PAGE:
BaseCrack – a tool to decode all alphanumeric base encoding schemes

So I went to a CTF event with my friends. It was really an awesome experience and the challenge was pretty interesting. Unlike any other CTFs, this one had only one challenge and that’s it, we had 24 hours to get the flag!

It was actually an individual CTF but you know the deal, as we went as a team, we played as a team 😅. The CTF consisted of web exploitation, steganography, cryptography, and pwning.

But what does a CTF has to do about this tool? Well, here we go. We were solving the challenge steadily and were really happy about it! But at one point we just got stuck, it was a cipher and we weren’t able to get what type of encoding/cipher it was for literal hours! One thing was that we were not really experienced with crypto as we only focused on web, pwn, binary exploitation, and all that good stuff!

It was Base91, we didn’t expect such a cipher and we even tried it but stopped it thinking it wasn’t the one! That was bad!

And of course, we didn’t win the CTF just because of that damn cipher. What a shame right? That’s right, I was not really happy about it and I am a person who hates these kinds of challenges as they don’t really bring any value when thinking from a real-world security standpoint.

So I decided to solve this problem by writing a tool! As a very lazy person, I procrastinated a lot by not writing it and that’s when one of my friends suggested making a tool just for this! And that day, that literal day, I wrote the first version of BaseCrack!

In my opinion, the first version was kinda terrible as it only worked with Python2 and the CLI output was not that clean. But this version… It’s the BaseCrack I envisioned!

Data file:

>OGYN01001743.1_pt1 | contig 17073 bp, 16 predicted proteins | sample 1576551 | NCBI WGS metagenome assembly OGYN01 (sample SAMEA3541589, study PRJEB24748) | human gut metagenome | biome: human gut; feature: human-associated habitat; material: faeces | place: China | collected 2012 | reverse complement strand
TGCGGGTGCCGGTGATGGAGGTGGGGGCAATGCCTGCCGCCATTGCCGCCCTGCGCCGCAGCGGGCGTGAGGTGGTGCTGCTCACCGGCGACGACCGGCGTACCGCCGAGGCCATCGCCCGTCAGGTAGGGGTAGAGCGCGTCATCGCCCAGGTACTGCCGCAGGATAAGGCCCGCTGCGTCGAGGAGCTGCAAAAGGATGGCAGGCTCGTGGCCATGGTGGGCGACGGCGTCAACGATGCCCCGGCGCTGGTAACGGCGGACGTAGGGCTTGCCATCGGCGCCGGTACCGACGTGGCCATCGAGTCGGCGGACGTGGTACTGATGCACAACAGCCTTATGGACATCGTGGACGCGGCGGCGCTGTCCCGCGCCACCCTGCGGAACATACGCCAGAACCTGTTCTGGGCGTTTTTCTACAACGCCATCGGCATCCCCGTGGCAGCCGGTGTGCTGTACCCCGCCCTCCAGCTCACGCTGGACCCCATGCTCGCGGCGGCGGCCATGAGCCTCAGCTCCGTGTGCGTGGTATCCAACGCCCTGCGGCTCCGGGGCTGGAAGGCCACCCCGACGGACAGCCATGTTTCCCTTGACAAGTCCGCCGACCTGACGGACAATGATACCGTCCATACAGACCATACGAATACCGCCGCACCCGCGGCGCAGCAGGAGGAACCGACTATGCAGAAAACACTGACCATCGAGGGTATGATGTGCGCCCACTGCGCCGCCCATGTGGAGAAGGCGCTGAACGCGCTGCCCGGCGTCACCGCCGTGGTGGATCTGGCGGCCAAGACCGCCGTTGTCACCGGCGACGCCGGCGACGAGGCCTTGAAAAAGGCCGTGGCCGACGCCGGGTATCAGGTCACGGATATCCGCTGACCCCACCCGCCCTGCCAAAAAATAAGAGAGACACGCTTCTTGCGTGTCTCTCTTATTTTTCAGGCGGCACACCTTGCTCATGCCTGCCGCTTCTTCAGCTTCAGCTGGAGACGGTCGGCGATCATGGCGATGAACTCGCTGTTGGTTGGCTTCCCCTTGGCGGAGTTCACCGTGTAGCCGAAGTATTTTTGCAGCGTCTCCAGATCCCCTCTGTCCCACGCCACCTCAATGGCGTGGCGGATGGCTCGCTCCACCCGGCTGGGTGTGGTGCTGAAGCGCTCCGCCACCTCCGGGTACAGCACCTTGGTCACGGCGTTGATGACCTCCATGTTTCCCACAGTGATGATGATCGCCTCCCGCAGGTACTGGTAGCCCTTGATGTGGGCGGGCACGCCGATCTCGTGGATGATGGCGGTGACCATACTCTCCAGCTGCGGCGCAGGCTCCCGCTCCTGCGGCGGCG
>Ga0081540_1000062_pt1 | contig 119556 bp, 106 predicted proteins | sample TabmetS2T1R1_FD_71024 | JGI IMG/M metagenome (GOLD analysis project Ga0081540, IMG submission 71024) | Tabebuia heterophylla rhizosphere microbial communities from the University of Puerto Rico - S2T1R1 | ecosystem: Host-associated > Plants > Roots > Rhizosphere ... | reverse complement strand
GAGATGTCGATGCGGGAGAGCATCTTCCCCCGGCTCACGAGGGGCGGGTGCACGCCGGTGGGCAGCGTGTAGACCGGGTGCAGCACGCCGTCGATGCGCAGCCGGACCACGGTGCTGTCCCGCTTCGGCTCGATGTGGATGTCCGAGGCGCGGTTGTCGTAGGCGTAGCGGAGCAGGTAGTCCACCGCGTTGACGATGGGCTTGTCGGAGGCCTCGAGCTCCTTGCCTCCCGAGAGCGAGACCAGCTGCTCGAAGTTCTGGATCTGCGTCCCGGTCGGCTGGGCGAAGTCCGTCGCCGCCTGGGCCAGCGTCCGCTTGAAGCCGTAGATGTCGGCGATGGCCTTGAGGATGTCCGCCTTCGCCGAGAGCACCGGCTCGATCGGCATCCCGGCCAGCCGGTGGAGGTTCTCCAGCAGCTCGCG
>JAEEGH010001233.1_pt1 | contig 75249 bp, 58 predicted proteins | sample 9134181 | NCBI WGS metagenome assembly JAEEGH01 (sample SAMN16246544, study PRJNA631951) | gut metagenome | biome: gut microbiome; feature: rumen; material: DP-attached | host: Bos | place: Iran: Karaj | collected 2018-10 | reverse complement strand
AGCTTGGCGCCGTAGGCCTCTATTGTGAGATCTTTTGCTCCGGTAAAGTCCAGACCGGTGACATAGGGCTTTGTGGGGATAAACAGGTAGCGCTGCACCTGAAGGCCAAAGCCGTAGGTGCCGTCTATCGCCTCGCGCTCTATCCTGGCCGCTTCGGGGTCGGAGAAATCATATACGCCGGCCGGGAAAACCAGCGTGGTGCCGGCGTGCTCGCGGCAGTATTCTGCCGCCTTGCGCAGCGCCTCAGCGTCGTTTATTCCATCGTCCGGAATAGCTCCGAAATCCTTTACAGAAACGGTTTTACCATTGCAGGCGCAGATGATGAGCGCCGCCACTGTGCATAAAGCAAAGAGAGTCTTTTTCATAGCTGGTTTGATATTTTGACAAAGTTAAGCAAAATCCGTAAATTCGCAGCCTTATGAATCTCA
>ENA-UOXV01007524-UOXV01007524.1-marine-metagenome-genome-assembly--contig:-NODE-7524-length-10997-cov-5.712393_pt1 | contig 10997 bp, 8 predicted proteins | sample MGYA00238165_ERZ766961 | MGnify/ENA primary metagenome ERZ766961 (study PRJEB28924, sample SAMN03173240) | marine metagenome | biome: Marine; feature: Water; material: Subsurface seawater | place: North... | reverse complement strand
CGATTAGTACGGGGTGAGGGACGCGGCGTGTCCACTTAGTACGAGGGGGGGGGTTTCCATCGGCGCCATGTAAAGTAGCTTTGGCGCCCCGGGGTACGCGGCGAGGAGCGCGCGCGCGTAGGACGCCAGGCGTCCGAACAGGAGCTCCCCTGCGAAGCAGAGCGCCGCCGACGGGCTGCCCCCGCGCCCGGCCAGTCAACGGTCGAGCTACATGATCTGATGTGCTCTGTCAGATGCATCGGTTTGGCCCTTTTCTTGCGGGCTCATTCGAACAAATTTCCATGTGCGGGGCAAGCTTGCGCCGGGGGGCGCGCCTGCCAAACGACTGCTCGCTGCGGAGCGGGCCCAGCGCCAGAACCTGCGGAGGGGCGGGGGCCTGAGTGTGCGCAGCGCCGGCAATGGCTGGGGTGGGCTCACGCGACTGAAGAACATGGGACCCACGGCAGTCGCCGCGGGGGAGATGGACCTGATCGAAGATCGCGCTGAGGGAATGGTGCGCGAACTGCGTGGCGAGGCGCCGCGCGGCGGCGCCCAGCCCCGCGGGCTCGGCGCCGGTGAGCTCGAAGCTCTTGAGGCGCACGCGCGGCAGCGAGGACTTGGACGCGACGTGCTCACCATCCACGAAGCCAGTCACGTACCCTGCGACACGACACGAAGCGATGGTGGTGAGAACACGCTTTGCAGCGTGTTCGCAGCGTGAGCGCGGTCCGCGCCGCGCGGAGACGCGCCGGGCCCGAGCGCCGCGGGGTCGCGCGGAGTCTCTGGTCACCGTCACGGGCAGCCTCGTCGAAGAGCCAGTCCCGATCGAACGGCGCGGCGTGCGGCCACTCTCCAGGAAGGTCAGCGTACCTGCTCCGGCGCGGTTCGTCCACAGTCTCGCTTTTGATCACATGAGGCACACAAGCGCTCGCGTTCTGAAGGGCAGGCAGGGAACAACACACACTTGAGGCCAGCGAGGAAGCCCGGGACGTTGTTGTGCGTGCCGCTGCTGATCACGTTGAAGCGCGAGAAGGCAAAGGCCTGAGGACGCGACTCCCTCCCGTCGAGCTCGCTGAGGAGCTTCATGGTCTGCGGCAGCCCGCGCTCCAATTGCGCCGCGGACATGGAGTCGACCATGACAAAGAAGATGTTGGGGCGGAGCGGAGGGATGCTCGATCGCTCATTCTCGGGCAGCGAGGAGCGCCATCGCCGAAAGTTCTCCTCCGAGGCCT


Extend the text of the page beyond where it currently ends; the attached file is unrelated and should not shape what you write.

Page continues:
So what’s BaseCrack?

BaseCrack is a tool written in Python that can decode all alphanumeric base encoding schemes. This tool can accept single user input, multiple inputs from a file, input from an argument, multi-encoded bases, and decode them incredibly fast.

Link to the tool: GitHub.

It supports Base16, Base32, Base36, Base58, Base62, Base64, Base64Url, Base85, Base91, Base92 etc.

It’s useful for CTFs, Bug Bounty Hunting, and Cryptography.

Supported Encoding Schemes:

  • Base16
  • Base32
  • Base36
  • Base58
  • Base62
  • Base64
  • Base64URL
  • Base85
  • Base91
  • Base92


  • MAGIC MODE: Got a multi-encoded base? BaseCrack got you covered. Just give it the input and the rest is taken care of within milliseconds. It will identify the encoding scheme and unfold the encoded value with 0 false-positives! How? It’s explained below!
  • Decode multiple base encodings from a file.
  • Generate a wordlist/output with the decoded bases.
  • Predicts the type of encoding scheme.


    $ git clone
    $ cd basecrack/
    $ pip install -r requirements.txt
    $ python

And that’s literally it!


To decode a single base encoding from user input:

    $ python

To decode a single base encoding from an argument (-b/–base):

    $ python -b SGVsbG8gV29ybGQh

To decode multiple base encoding from a file (-f/–file):

    $ python -f file.txt

MAGIC MODE: To decode multi-encoded base of any pattern (-m/–magic):

    $ python –magic

To generate a wordlist/output with the decoded base (-o/–output):

    $ python -f file.txt -o output.txt


Guess what? BaseCrack can be used as a library too! It comes in handy if you want to integrate BaseCrack into one of your projects or maybe your automation tool! 😉